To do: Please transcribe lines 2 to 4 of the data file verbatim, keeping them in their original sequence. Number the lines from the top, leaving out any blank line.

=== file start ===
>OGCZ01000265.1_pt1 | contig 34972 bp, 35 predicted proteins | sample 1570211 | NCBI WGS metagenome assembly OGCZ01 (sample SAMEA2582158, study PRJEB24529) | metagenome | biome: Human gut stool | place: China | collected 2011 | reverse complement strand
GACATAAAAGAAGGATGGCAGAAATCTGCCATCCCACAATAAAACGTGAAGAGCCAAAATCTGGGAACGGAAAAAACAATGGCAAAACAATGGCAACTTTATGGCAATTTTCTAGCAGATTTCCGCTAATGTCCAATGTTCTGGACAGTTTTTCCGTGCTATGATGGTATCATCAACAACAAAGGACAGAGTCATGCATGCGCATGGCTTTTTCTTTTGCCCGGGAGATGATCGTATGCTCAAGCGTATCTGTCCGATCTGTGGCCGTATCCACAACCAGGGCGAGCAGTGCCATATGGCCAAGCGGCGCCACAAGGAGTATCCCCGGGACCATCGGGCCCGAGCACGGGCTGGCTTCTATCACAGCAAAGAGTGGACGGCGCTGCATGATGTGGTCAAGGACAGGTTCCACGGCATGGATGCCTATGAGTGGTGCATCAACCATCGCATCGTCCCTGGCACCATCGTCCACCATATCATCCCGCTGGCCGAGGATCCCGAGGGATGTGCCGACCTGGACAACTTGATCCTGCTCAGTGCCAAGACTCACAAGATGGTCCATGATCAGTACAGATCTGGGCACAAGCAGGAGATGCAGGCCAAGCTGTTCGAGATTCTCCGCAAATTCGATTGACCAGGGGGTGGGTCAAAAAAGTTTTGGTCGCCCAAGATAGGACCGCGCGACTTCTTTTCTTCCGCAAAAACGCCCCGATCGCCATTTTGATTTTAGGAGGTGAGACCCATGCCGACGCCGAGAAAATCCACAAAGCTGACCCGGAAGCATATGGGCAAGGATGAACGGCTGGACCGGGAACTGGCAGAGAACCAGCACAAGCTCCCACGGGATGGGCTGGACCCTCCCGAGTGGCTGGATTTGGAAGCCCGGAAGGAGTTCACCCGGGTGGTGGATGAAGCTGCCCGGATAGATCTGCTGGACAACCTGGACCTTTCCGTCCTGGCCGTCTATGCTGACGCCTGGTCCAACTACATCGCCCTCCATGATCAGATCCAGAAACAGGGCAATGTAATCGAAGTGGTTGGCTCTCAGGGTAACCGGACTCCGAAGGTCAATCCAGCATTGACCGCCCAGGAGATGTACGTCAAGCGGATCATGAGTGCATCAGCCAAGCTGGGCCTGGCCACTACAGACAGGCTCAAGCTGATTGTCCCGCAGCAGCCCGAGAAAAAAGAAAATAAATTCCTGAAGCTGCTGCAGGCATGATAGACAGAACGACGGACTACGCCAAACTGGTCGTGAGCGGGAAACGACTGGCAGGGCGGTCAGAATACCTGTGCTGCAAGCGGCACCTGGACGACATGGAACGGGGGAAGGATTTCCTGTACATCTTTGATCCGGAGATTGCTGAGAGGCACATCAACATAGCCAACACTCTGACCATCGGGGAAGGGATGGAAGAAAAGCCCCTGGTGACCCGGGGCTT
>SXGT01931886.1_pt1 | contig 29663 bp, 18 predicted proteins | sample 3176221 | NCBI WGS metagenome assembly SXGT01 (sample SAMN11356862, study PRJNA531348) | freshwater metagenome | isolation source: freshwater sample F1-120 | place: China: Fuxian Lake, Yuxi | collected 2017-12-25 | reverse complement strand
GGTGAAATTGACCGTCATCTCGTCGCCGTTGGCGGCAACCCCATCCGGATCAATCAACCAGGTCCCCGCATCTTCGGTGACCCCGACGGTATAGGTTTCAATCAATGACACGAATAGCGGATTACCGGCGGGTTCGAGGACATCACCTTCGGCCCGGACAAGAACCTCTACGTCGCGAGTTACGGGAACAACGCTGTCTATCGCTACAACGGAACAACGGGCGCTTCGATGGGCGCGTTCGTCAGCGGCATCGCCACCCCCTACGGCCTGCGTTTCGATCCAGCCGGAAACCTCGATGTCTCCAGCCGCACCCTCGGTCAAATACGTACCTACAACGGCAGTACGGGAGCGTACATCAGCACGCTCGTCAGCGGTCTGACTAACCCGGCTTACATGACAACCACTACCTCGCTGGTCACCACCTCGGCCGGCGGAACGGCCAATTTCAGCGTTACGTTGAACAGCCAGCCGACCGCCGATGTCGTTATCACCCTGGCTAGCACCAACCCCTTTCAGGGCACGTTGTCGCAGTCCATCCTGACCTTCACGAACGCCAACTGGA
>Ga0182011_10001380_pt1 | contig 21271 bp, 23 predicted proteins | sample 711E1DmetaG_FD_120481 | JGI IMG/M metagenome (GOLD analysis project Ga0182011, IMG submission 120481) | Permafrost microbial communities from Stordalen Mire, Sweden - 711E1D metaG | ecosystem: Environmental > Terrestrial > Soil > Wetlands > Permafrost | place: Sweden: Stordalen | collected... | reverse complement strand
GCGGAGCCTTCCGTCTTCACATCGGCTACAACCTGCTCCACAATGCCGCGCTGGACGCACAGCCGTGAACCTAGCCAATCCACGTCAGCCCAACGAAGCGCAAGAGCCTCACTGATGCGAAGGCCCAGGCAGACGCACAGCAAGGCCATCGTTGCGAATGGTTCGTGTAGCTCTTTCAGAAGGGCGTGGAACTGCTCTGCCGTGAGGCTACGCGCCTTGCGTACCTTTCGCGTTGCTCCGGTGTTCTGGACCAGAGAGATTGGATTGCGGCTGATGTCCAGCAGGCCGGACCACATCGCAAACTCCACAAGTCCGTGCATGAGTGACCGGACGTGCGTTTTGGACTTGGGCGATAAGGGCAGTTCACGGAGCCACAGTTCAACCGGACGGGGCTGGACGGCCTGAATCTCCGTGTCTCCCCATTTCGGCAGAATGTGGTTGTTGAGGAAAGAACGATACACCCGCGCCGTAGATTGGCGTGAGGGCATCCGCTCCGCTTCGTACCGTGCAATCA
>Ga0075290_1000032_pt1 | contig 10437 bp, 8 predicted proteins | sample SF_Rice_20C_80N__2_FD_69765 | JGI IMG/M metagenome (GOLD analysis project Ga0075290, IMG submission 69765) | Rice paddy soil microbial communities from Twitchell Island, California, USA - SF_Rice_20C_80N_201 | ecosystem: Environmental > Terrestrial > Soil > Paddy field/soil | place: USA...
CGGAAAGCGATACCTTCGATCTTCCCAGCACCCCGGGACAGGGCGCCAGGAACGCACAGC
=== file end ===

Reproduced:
GACATAAAAGAAGGATGGCAGAAATCTGCCATCCCACAATAAAACGTGAAGAGCCAAAATCTGGGAACGGAAAAAACAATGGCAAAACAATGGCAACTTTATGGCAATTTTCTAGCAGATTTCCGCTAATGTCCAATGTTCTGGACAGTTTTTCCGTGCTATGATGGTATCATCAACAACAAAGGACAGAGTCATGCATGCGCATGGCTTTTTCTTTTGCCCGGGAGATGATCGTATGCTCAAGCGTATCTGTCCGATCTGTGGCCGTATCCACAACCAGGGCGAGCAGTGCCATATGGCCAAGCGGCGCCACAAGGAGTATCCCCGGGACCATCGGGCCCGAGCACGGGCTGGCTTCTATCACAGCAAAGAGTGGACGGCGCTGCATGATGTGGTCAAGGACAGGTTCCACGGCATGGATGCCTATGAGTGGTGCATCAACCATCGCATCGTCCCTGGCACCATCGTCCACCATATCATCCCGCTGGCCGAGGATCCCGAGGGATGTGCCGACCTGGACAACTTGATCCTGCTCAGTGCCAAGACTCACAAGATGGTCCATGATCAGTACAGATCTGGGCACAAGCAGGAGATGCAGGCCAAGCTGTTCGAGATTCTCCGCAAATTCGATTGACCAGGGGGTGGGTCAAAAAAGTTTTGGTCGCCCAAGATAGGACCGCGCGACTTCTTTTCTTCCGCAAAAACGCCCCGATCGCCATTTTGATTTTAGGAGGTGAGACCCATGCCGACGCCGAGAAAATCCACAAAGCTGACCCGGAAGCATATGGGCAAGGATGAACGGCTGGACCGGGAACTGGCAGAGAACCAGCACAAGCTCCCACGGGATGGGCTGGACCCTCCCGAGTGGCTGGATTTGGAAGCCCGGAAGGAGTTCACCCGGGTGGTGGATGAAGCTGCCCGGATAGATCTGCTGGACAACCTGGACCTTTCCGTCCTGGCCGTCTATGCTGACGCCTGGTCCAACTACATCGCCCTCCATGATCAGATCCAGAAACAGGGCAATGTAATCGAAGTGGTTGGCTCTCAGGGTAACCGGACTCCGAAGGTCAATCCAGCATTGACCGCCCAGGAGATGTACGTCAAGCGGATCATGAGTGCATCAGCCAAGCTGGGCCTGGCCACTACAGACAGGCTCAAGCTGATTGTCCCGCAGCAGCCCGAGAAAAAAGAAAATAAATTCCTGAAGCTGCTGCAGGCATGATAGACAGAACGACGGACTACGCCAAACTGGTCGTGAGCGGGAAACGACTGGCAGGGCGGTCAGAATACCTGTGCTGCAAGCGGCACCTGGACGACATGGAACGGGGGAAGGATTTCCTGTACATCTTTGATCCGGAGATTGCTGAGAGGCACATCAACATAGCCAACACTCTGACCATCGGGGAAGGGATGGAAGAAAAGCCCCTGGTGACCCGGGGCTT
>SXGT01931886.1_pt1 | contig 29663 bp, 18 predicted proteins | sample 3176221 | NCBI WGS metagenome assembly SXGT01 (sample SAMN11356862, study PRJNA531348) | freshwater metagenome | isolation source: freshwater sample F1-120 | place: China: Fuxian Lake, Yuxi | collected 2017-12-25 | reverse complement strand
GGTGAAATTGACCGTCATCTCGTCGCCGTTGGCGGCAACCCCATCCGGATCAATCAACCAGGTCCCCGCATCTTCGGTGACCCCGACGGTATAGGTTTCAATCAATGACACGAATAGCGGATTACCGGCGGGTTCGAGGACATCACCTTCGGCCCGGACAAGAACCTCTACGTCGCGAGTTACGGGAACAACGCTGTCTATCGCTACAACGGAACAACGGGCGCTTCGATGGGCGCGTTCGTCAGCGGCATCGCCACCCCCTACGGCCTGCGTTTCGATCCAGCCGGAAACCTCGATGTCTCCAGCCGCACCCTCGGTCAAATACGTACCTACAACGGCAGTACGGGAGCGTACATCAGCACGCTCGTCAGCGGTCTGACTAACCCGGCTTACATGACAACCACTACCTCGCTGGTCACCACCTCGGCCGGCGGAACGGCCAATTTCAGCGTTACGTTGAACAGCCAGCCGACCGCCGATGTCGTTATCACCCTGGCTAGCACCAACCCCTTTCAGGGCACGTTGTCGCAGTCCATCCTGACCTTCACGAACGCCAACTGGA